As US politicians and pundits debate whether to reinstate “gynophobia” as an anti-discrimination law, a new term has emerged: “gypophobia”.
“Gypophobia” is an online term that’s gaining popularity in the US and has already been coined by several prominent feminists.
“It’s like the phrase ‘you can’t be racist if you’re a feminist’,” said Sarah Bly, a New York-based activist who is also a former member of the American Psychological Association’s (APA) Gender & Sexuality Task Force.
The APA, the organisation that administers the US’s “sexual orientation and gender identity” policy, launched a task force to define the term in 2015, in response to growing reports of sexual harassment, abuse and discrimination against lesbian, gay, bisexual and transgender people.
The task force, which was made up of a number of prominent gay and lesbian rights advocates, called on the US government to establish a federal definition of “gendered” sexual orientation and identify “graphic manifestations” of “gender identity disorder”.
The new term “gymophobia” emerged in response, Bly told Al Jazeera, after the APA’s task force made the announcement.
“It’s not just the LGBT community, but other groups as well who have experienced harassment and discrimination at the hands of employers,” she said.
Gynophobes are those who think “women can’t work with men” or “women are a ‘problem’.”
In a blog post in October 2017, the APAA said it was aware of “the growing use of the term gynecophobia” and that the term was “misleading”.
Bly, however, said that her group has “taken issue with the word ‘gynophobic’ for years”.
“I think it’s a really useful term,” she told Alja.
“In the last few years, I’ve seen it used to describe the reaction of some people when people try to identify the ‘gendered’ sexual orientation or gender identity.”
“The fact that people are using it to describe their own experiences of sexism is incredibly troubling,” she added.
Bly told Human Rights Watch that her movement has used the term for several years to “defend women’s rights”.
The term “feminophobia” also gained popularity in other parts of the world in the late 1990s, when women’s organisations and activists began to call for the end of “male supremacy” and the use of “feminist language” to describe how society deals with issues like violence against women.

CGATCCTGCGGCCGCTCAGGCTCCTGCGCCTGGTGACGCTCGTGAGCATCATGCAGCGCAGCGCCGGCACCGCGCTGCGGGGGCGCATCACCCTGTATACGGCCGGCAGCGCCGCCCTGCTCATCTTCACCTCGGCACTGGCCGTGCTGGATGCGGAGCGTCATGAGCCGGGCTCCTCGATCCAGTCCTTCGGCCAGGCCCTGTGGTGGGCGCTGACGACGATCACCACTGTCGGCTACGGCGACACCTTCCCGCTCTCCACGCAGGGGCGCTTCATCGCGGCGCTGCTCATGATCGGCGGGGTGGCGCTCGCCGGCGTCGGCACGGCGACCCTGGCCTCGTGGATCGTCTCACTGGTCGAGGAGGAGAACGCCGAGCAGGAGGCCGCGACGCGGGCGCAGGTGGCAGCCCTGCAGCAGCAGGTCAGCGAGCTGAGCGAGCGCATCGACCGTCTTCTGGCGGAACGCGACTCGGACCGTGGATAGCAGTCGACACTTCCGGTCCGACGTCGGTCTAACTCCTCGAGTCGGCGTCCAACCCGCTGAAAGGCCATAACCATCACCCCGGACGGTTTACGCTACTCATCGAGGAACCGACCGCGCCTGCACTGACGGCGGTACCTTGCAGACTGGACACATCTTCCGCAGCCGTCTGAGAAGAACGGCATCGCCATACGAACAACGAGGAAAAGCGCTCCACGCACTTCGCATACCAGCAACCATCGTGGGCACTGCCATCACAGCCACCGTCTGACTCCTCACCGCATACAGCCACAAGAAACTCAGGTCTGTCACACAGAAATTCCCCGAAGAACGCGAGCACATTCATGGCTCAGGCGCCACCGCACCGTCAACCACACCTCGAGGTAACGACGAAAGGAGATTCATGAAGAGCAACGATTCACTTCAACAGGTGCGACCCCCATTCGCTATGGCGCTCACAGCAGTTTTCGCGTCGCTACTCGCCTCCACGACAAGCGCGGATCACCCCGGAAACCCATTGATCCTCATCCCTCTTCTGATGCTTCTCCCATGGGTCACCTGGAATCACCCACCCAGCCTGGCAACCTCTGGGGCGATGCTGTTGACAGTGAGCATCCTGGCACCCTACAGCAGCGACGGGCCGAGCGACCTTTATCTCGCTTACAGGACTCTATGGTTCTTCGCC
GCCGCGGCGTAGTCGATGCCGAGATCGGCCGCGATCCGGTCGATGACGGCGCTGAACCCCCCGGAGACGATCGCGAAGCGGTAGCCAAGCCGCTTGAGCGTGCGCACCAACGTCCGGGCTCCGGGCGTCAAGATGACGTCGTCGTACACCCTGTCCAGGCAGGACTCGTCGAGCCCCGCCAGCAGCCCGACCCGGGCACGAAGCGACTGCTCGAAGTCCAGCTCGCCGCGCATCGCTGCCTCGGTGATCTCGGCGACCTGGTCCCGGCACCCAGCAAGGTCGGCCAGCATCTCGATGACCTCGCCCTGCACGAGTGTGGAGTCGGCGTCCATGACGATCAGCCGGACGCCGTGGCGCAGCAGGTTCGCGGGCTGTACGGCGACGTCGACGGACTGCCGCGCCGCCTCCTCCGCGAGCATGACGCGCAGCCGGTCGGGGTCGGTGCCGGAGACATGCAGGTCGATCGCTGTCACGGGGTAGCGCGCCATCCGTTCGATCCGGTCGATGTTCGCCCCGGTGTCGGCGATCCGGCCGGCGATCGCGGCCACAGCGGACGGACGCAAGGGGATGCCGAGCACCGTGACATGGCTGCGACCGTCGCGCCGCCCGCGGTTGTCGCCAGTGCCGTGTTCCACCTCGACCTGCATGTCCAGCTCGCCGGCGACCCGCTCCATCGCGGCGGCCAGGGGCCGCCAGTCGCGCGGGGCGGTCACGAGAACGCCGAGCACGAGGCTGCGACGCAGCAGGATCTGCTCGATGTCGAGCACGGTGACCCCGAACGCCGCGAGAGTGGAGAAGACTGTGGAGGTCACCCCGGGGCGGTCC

Byl said that “gyspophobia” has also been used to identify “gender-specific sexual abuse” and “discrimination against people who identify as female”.
In the UK, the National Union of Students (NUS), which represents around 100,000 undergraduate students, launched its own “gender equality” campaign last year.
Its goal is “to help ensure that all women have the right to be treated equally on campus and at work”.
It says that the “definition of gender equality and the right of all students to feel safe and supported at university is based on the fact that all people are equal and all are created equal.”
“We want to ensure that we’re creating a society that supports women’s ability to feel empowered and included, as well as being supported and valued for their contributions,” NUS president Alistair Darling said in a statement at the time.
In a statement published by the NUS on its website, the association’s president, Sally Morgan, said: “Gynophobic is a term that has been used by many in the community to describe behaviours and attitudes towards women that are harmful and sexist.”
Bly said that while the term “genderqueer” may be a more appropriate term, “people can still think of themselves as “queer”.”
It is important to recognise that this term is used to refer to people who do not identify with the sex assigned at birth, or who do identify with a gender that does not correspond to their assigned sex at birth,” she explained.
Brynn Hill is an international media and communications student at University College London.
Follow her on Twitter: @brynn_hill.